A fascinating history of crime and punishment, Gaslight Lawyers paints a serious and entertaining portrait of colorful characters, courtroom drama, and the emerging importance of forensic science and medical-legal jurisprudence.
Gaslight Lawyers: Criminal Trials & Exploits in Gilded Age New York
A fascinating history of crime and punishment, Gaslight Lawyers paints a serious but entertaining portrait of colorful characters, courtroom drama, and the emerging importance of forensic science and medical-legal jurisprudence in Gilded Age New York City.
From the 1870s to the early 1900s, post-Civil War New York City was becoming a wonder city of commerce and invention, art and architecture, and emerging global prominence. It was also a city of crime, corruption, poverty, slums, and tenements teeming with newcomers and standing in sharp contrast to the city mansions and the extravagant lifestyle of the rising American aristocracy. The New York City of those days is not just the venue of the intriguing true stories told in this book—it is also a supporting actor in them. The city and its innocent inhabitants needed to be protected. Order had to be maintained. Then, as now, malefactors had to be brought to justice. But not every victim was quite so innocent, and not every defendant was as guilty as he (or she) looked.
The Gaslight Era has been called the Second Golden Age of the New York Bar. Gaslight Lawyers sheds new light on a gallery of notables of the day, including the exploits of famous William “Big Bill” Howe and his archrival, Tammany prosecutor Francis Wellman (author of The Art of Cross-Examination), along with trial tactics and ethics of the day—skullduggery on both sides. It tells of the passing of the old guard, exemplified by Howe, and the rise of a new generation of criminal defense lawyers, including Emanuel “Manny” Friend and Abraham Levy, and the aggressive and sometimes ruthless prosecutors William Travers Jerome, William Rand, and James W. Osborne. The book also chronicles judges and politicians, police bungling and corruption, and famous physicians and “alienists,” like Dr. Allan McLane Hamilton, the grandson of Alexander Hamilton. Other characters, such as photojournalist and reformer Jacob Riis, “Tombs Angel” Rebecca Salome Foster, and infamous criminals, like Madame Restell the abortionist and “Marm” Mandelbaum the notorious fence, illuminate the social conditions in nineteenth- and early twentieth-century New York City.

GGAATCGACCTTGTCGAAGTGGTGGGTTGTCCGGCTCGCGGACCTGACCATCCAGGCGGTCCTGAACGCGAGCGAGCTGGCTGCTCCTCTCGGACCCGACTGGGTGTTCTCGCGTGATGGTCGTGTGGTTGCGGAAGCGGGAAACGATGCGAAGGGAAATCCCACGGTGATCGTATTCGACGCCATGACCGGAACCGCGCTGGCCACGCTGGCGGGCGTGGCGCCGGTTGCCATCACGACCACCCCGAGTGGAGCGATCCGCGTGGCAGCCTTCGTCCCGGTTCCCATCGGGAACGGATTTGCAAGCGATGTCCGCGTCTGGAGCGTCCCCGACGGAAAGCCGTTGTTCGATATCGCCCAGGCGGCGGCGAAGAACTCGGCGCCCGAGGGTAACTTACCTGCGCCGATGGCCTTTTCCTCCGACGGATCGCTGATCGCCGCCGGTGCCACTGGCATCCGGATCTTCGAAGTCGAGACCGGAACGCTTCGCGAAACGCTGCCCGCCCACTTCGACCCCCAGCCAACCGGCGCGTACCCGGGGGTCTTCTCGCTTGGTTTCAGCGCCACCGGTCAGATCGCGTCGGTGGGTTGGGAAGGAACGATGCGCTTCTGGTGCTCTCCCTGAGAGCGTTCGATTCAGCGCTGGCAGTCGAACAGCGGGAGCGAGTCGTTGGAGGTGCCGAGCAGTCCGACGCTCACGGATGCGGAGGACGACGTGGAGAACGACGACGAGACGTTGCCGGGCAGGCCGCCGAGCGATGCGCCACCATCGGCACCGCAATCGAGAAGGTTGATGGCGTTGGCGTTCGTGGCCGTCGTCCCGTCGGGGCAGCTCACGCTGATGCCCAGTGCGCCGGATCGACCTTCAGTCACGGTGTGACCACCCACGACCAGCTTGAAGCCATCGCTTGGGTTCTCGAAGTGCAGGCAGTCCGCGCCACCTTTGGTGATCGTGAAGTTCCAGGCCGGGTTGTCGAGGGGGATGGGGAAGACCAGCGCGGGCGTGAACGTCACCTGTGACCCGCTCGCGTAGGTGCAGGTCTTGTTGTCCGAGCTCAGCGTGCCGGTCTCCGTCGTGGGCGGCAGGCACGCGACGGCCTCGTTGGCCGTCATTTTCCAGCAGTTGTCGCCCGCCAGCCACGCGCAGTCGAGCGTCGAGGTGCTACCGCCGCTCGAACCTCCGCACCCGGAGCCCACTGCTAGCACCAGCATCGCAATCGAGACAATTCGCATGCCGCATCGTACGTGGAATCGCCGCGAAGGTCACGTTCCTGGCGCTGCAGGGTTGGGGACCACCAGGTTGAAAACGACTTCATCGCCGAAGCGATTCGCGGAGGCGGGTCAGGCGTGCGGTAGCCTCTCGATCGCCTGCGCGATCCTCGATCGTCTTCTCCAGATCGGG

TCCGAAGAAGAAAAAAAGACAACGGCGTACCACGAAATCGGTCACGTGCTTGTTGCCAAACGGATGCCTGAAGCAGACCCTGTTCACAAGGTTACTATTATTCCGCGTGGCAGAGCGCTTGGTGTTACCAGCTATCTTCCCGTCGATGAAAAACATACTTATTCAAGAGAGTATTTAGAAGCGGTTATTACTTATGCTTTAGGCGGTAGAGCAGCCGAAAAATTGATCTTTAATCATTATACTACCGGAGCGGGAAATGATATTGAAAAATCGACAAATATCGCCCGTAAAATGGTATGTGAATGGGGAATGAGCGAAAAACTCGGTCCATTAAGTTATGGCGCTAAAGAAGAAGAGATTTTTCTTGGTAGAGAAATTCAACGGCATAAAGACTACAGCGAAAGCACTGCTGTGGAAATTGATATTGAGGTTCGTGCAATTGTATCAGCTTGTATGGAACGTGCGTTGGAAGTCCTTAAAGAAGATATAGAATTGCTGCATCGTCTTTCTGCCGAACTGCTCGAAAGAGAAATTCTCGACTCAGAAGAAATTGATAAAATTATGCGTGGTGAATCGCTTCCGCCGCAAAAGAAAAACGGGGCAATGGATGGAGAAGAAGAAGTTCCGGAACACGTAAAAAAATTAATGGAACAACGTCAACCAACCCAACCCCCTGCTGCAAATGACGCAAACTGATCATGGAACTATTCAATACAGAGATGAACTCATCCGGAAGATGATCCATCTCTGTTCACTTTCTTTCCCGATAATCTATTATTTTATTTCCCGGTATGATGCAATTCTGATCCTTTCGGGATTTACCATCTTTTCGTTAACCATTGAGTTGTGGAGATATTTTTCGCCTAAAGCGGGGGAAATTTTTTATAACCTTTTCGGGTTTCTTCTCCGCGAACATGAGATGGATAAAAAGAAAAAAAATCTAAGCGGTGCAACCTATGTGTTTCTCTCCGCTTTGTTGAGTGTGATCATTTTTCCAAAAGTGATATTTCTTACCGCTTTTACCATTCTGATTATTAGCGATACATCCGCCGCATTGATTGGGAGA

Drawing from the experience of a legal scholar and from a wealth of meticulous research gleaned from trial transcripts, other court records, contemporary newspaper stories, and memoirs, Richard H. Underwood also reconstructs and recounts the absorbing legal drama of a number of spectacular criminal cases. Among the murder trials are the Nack-Thorn-Guldensuppe scattered body parts case, the trial of “Frenchy” for the murder of “Old Shakespeare” (the so-called Jack the Ripper case), the trials of Italian immigrant Maria Barbella, who escaped the electric chair with a defense of “psychic epilepsy,” the ordeals of the unfortunate Dr. Samuel Kennedy, and the trial of Florodora Girl Nan Patterson for the murder of gambler and “man about New York” Thomas “Caesar” Young.
Gaslight Lawyers is a compelling, witty, and insightful account of an important era in American legal history, individual human experiences and tragedies, and society at large. It reminds us to acknowledge and deal with biases that continue to manifest themselves in our criminal justice systems today and to be mindful that we “are the guardians of the law.”